I hesitate to use the word "mother" here as it has the implication of like to like, equal to equal. As Eve is, by definition, the first human woman, this source of mitochondria cannot be human or a "mother" in the sense of equals. But, as this female-source-of-mitochondria stood in the position of a mother to Eve, the term "hominid mother-surrogate" is appropriate.
While this does not give the definitive answer in the theological debate on, "Did Adam have a navel?" it suggests, at least, that Eve had one.
The mitochondrial linkage suggests that Eve's hominid mother-surrogate and modern-day chimps had their last common ancestor a few million years ago. Research into this is currently a hot topic of investigation.
If Eve must have had a chimp-like mother-surrogate to get her mitochondria from, you can bet that Adam must have had a father-surrogate to get his Y chromosome from.
While I have yet to see any evidence collected on this subject, bets are that the father-surrogate to Adam was also a proto-human hominid like the mother-surrogate (though, in all likelihood, they came from different lineages, since same plus same generally produces same and Adam and Eve as the first humans were, by definition, different from their parent-surrogates).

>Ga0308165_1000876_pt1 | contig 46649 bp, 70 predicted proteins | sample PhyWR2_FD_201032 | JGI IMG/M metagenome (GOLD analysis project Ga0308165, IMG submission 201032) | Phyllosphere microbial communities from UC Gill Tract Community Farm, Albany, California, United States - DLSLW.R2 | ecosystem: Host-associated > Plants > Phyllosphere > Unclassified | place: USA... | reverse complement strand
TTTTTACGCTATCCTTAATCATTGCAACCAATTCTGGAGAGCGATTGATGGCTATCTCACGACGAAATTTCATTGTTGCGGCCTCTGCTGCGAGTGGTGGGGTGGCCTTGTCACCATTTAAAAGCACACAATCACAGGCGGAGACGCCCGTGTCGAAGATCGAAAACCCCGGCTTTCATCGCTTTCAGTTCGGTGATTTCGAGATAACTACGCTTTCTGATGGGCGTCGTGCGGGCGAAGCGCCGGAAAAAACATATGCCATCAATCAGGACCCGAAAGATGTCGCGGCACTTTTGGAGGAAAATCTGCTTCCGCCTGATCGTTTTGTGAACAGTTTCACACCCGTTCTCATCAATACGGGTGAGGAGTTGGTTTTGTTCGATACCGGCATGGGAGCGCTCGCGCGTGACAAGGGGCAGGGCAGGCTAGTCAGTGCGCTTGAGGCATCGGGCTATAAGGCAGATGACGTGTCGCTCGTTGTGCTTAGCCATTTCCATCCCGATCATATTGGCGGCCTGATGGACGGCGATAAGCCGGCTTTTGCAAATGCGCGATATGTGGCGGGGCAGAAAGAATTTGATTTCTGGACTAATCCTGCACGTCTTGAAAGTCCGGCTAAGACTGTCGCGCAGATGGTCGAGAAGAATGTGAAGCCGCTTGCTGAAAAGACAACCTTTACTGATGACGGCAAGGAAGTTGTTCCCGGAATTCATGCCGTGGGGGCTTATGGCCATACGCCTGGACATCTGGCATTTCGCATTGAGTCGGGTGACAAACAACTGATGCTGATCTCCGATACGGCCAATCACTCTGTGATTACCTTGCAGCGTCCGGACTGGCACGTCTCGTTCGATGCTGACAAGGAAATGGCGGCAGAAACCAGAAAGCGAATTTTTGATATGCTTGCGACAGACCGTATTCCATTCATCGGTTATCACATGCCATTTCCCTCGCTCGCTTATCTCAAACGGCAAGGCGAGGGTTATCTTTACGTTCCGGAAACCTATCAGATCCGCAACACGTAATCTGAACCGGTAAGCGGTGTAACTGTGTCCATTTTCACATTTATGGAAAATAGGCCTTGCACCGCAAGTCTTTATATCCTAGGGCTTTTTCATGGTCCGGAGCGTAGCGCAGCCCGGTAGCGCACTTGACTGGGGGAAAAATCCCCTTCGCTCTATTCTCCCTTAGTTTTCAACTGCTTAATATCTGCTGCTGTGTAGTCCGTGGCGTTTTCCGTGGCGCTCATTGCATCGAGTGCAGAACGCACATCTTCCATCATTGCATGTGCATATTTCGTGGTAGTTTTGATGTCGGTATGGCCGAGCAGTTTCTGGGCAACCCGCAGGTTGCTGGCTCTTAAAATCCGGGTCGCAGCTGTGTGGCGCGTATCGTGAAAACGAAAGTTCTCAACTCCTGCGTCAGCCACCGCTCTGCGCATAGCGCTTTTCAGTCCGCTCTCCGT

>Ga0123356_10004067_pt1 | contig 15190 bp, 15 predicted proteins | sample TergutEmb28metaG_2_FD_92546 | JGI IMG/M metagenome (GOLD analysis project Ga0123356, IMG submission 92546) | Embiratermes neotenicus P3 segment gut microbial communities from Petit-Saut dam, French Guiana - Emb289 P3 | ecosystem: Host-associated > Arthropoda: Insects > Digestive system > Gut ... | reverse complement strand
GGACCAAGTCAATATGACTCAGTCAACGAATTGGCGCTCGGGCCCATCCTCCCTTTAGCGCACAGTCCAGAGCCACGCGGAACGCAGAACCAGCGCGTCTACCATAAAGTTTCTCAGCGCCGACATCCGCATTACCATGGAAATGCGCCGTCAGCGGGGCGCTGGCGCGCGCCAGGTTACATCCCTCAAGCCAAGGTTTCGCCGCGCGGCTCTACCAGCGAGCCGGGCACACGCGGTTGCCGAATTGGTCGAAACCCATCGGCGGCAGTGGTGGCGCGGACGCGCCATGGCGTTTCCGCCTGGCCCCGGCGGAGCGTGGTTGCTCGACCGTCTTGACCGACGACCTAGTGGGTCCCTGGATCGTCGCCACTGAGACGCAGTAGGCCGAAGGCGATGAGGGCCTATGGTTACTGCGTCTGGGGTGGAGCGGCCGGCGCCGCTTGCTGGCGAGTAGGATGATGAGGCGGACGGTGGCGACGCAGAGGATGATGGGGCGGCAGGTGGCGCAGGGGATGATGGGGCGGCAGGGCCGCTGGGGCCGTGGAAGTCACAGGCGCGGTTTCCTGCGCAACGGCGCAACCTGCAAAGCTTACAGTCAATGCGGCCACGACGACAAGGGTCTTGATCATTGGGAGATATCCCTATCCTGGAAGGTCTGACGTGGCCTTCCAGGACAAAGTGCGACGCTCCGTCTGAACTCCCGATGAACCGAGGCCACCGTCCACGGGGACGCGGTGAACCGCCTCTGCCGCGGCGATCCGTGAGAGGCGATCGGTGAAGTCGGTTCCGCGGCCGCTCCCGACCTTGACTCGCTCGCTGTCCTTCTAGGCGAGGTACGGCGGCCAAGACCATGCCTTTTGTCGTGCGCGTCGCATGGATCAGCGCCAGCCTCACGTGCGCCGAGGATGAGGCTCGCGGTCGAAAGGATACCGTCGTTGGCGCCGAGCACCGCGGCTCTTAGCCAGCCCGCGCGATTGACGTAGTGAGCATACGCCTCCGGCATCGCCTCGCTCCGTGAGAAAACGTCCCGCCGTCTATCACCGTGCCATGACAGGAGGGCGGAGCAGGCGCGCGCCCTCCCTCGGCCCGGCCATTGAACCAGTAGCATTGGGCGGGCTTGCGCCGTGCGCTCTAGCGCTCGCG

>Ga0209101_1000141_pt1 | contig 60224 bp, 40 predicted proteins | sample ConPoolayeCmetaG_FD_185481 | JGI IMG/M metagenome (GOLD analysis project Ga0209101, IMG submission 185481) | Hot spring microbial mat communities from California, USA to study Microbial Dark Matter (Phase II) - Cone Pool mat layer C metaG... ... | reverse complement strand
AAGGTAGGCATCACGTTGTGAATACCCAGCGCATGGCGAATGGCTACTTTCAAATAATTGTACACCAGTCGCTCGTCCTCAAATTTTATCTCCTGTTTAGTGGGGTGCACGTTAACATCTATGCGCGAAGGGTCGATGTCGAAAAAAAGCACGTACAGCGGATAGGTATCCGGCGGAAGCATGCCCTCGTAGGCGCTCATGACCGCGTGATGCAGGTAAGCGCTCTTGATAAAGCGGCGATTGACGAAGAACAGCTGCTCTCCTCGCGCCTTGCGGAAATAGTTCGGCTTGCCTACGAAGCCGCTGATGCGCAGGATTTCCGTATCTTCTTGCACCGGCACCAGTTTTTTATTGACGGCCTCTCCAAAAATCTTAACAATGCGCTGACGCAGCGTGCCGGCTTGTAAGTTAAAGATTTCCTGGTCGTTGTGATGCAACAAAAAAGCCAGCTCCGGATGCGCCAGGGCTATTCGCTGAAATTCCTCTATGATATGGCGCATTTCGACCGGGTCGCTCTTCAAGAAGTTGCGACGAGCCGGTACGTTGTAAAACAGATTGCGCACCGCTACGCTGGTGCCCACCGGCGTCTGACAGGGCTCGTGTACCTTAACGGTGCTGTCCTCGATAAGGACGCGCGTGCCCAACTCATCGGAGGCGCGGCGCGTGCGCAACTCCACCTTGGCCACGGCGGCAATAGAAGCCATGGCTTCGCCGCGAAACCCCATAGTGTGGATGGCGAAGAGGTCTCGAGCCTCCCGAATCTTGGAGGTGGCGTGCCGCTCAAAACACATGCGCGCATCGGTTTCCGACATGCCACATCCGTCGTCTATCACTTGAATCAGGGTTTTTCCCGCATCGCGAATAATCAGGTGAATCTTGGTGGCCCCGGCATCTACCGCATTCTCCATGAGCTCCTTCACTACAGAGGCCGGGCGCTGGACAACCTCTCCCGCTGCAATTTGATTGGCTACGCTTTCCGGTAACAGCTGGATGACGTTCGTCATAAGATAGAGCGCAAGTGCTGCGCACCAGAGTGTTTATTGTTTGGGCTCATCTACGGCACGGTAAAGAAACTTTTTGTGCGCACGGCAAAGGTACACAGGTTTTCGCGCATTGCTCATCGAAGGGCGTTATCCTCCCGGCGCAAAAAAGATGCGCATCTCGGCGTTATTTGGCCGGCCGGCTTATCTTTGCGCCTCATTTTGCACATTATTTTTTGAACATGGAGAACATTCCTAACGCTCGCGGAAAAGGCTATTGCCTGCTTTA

While this is speculation beyond the bounds of where experiment has reached so far, it does give hope that one day science and religion will stop their bickering about how people originated and agree that they were both partially right and both partially wrong.
Nervous OS 1.0
The lowest levels of the nervous hierarchy are quite well understood, externally. The lowest level involves the pattern of ion flows across its membrane a neuron sends down its axon, a signal down its 'output' extension that influences other cells. These patterns of electrical signals influence other cells that the axon abuts onto--which can be tens-of-thousands of other neurons in some cases. Massive parallelism is in great evidence.